Once again the Bulldogs answered, moving 82 yards in just eight plays. Adrian Brown ran the ball on the final four snaps of the march, bucking into the end zone from the 2 to tie it 21‑21 with 8:08 left in the third.
But Massillon would not be discouraged.
The Tigers, with Spencer often changing plays at the line of scrimmage, moved 68 yards in seven plays to regain the lead. Spencer hit Vaughn Mohler, who scooped the ball off the turf in the end zone for a seven‑yard TD catch, making it 28‑21 Tigers.
McKinley then mounted the longest drive of the game, going 80 yards in 15 plays. Mitchell again found the end zone from a yard away and it was 28‑28 with 8:13 left in regulation.
Back came the Tigers with another 80‑yard drive.
Ashcraft, who rushed for 109 yards on the afternoon, scored on a draw play from 20 yards out with four minutes left to make it Massillon 35, McKinley 28.
By this time, everyone in Paul Brown Tiger Stadium realized they were witnessing a classic game. Nobody believed the Bulldogs were done, and they were not.
McDaniels marshalled another drive, this one covering 68 yards in seven plays. The senior signal‑caller hit Abdullah in the left side of the end zone after a brilliant play fake. The seven‑yard TD toss accounted for the end‑of-regulation score of 35‑35.
Then came overtime, a missed extra point and the Tigers pulse‑stopping victory.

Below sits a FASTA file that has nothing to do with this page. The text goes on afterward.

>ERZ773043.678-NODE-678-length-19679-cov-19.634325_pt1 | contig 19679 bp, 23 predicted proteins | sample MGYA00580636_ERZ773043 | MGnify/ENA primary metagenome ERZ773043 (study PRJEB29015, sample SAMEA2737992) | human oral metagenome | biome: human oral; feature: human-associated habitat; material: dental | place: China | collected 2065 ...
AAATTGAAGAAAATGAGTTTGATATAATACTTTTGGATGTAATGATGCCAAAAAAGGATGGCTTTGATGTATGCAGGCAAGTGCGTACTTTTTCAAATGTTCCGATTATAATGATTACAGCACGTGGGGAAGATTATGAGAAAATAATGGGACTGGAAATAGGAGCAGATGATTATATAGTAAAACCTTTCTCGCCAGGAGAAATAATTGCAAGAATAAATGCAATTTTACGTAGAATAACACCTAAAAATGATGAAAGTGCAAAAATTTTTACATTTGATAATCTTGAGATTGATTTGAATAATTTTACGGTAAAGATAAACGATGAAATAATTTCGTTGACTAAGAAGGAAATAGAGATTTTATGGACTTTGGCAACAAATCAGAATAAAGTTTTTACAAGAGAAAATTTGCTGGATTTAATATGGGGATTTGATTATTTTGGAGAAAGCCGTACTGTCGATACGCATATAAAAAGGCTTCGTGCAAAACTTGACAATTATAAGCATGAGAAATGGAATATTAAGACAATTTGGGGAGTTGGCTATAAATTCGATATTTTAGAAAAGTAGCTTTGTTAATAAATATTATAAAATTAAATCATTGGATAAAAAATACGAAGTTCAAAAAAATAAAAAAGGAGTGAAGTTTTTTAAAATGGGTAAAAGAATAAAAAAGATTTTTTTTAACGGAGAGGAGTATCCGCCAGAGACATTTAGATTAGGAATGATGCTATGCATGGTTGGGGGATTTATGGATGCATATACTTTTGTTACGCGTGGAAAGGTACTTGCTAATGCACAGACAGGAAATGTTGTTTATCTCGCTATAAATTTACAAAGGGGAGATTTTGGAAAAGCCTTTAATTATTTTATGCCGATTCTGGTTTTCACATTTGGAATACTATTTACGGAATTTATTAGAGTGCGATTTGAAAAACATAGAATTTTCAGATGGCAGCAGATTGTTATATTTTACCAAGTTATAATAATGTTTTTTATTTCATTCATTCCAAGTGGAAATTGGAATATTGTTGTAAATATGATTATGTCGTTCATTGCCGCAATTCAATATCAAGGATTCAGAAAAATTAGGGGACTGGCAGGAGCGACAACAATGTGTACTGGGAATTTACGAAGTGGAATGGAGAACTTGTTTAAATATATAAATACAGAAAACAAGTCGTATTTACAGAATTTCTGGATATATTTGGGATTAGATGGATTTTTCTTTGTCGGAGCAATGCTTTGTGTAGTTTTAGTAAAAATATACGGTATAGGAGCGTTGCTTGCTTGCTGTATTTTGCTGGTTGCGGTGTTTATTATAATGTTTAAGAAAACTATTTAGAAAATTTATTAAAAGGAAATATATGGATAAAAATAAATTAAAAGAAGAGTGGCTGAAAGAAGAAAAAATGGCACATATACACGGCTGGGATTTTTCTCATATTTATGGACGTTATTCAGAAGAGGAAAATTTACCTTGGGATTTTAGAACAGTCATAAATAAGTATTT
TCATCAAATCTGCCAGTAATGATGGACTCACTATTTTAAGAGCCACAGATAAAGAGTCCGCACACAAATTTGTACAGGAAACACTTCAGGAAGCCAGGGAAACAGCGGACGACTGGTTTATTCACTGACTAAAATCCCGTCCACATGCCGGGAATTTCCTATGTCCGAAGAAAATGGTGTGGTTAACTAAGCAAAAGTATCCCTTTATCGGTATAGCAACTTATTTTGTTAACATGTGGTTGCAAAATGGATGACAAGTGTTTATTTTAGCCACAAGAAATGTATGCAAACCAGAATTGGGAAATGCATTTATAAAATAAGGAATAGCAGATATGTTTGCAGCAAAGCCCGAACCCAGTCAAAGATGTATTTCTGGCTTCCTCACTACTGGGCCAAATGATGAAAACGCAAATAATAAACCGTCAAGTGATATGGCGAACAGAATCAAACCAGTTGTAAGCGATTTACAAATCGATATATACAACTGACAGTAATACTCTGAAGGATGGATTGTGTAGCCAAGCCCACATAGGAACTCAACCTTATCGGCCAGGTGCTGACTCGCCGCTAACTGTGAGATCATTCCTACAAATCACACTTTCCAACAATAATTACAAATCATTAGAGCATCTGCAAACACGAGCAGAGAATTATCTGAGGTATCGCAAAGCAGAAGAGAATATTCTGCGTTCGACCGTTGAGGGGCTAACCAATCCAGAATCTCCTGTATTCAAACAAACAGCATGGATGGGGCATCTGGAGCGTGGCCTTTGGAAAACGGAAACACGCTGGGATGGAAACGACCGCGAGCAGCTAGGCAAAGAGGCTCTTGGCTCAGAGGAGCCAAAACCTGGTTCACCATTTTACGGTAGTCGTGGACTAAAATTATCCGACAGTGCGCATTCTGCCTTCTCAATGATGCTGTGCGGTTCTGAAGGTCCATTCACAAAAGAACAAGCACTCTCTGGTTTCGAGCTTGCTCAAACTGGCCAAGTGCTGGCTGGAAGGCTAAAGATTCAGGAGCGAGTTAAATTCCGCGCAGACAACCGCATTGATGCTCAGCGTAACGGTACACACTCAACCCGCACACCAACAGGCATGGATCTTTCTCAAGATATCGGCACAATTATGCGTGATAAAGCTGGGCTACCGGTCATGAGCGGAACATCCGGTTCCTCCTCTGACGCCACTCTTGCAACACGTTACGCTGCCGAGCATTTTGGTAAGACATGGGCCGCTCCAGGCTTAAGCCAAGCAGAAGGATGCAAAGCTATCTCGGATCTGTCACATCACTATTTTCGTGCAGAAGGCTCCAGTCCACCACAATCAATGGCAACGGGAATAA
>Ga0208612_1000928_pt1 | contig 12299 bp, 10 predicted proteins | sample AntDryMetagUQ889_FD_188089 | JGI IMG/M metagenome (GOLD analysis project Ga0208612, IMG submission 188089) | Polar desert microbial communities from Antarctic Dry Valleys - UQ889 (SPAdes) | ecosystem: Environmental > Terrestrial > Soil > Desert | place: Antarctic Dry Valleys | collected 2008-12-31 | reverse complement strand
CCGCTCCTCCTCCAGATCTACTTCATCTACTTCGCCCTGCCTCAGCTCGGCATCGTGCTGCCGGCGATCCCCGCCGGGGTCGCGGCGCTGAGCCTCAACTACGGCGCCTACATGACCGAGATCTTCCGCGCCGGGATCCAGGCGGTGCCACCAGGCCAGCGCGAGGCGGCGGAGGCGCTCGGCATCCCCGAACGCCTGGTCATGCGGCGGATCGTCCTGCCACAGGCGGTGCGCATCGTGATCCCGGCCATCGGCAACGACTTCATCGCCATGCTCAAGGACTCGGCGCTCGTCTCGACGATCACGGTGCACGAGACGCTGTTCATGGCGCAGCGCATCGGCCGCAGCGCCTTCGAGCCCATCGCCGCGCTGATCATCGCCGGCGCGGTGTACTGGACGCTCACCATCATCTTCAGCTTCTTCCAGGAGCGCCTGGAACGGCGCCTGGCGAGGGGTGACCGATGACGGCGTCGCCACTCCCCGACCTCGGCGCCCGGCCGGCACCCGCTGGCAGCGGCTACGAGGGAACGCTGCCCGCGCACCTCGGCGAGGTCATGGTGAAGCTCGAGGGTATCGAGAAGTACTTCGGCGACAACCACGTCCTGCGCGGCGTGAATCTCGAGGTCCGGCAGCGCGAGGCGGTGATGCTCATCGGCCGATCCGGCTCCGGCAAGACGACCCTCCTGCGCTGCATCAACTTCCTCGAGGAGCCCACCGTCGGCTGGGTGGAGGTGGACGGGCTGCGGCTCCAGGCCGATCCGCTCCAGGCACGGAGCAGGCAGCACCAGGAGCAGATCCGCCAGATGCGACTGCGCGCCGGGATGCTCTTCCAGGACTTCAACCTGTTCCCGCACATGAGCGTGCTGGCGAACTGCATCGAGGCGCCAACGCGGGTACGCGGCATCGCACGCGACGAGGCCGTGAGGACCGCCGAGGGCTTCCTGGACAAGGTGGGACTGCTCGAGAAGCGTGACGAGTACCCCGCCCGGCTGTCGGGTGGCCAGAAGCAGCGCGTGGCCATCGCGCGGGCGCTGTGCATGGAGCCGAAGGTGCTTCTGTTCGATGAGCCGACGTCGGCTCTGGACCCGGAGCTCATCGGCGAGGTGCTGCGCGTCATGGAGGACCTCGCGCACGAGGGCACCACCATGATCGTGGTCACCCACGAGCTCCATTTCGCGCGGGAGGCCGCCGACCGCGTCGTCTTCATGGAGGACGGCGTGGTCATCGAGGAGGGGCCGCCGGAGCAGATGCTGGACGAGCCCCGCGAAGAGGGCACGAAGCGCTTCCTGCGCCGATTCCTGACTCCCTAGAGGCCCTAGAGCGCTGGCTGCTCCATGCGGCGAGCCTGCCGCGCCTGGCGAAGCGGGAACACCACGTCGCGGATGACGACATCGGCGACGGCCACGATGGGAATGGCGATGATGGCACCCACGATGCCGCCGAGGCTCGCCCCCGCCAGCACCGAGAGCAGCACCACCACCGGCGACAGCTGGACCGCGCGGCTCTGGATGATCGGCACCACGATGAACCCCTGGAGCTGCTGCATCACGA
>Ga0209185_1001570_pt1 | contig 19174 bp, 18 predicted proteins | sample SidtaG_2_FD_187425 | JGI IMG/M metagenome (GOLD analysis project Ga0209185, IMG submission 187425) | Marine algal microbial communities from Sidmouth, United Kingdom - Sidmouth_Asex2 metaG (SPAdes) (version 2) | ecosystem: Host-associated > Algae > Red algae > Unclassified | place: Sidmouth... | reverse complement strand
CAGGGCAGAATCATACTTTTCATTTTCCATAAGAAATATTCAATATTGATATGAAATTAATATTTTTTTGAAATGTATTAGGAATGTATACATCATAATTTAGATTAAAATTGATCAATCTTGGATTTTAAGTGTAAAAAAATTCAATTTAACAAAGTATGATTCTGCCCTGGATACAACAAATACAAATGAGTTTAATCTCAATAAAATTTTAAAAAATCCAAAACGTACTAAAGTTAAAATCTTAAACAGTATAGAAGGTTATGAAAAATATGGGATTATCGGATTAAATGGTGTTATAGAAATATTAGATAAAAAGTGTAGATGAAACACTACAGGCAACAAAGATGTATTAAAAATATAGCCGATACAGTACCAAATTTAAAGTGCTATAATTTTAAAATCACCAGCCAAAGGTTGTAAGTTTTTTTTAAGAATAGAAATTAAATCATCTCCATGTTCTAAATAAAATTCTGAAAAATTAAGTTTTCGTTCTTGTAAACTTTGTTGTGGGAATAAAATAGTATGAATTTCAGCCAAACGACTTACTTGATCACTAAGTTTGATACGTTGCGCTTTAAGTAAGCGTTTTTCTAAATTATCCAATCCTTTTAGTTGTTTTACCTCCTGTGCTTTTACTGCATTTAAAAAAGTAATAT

First downs rushing 14 15
First downs passing 3 8
First downs penalty 1 2
Total first downs 18 25
Net yards rushing 245 233
Net yards passing 103 148
Total yards gained 348 381
Passes attempted 13 20
Passes completed 6 14
Passes int. 0 1
Times kicked Off 6 6
Kickoff average 42.3 55.1
Kickoff return yards 65 52
Punts 2 1
Punting average 26.5 35.0
Punt return yards -4 0
Fumbles 0 4
Fumbles lost 0 1
Penalties 4 5
Yards penalized 47 25
umber of plays 51 65
Time Of Possession 23:23 24:37
MCKINLEY 00 14 07 14 06 41
MASSILLON 00 14 14 07 07 42
Fleaflicker is big play for Tigers
By JOE SHAHEEN
Independent sports editor
In a football game like today’s contest between the Massillon Tigers and McKinley Bulldogs, selecting one big play is all but impossible.
But the most memorable for many was the Tigers’ flea flicker that went for a 62‑yard touchdown at the onset of the third quarter.
In addition to the significance on the scoreboard ‑ the bomb gave the Tigers a 21‑14 lead ‑ the play showed Jack Rose was going to attack the Bulldogs in the second half.
Rose sent a message to his players, to the fans and – most importantly – to the Bulldogs. He let them know Massillon was going to go out and get the victory the old-fashioned way – earn it.
With the game tied at 14, Massillon accepted the second half kickoff, and Nate Lewis returned the ball to the 29, for 19 yards.
On first down, Willie Spencer rolled left and hit Devon Williams for eight yards.
On second‑and‑two, Spencer handed the ball to Ashcraft on what appeared to be a simple dive play into the middle of the line. But Ashcraft took just one step, turned and pitched the ball back to Spencer. He looked long and there was Victor Redrick in full stride on a post pattern.
The pass was there, Redrick made the catch and 25 yards later, the Tigers had assumed a 21‑14 lead.
In doing so, they set the tone for the second half, one of the best shootouts in the history of high school football.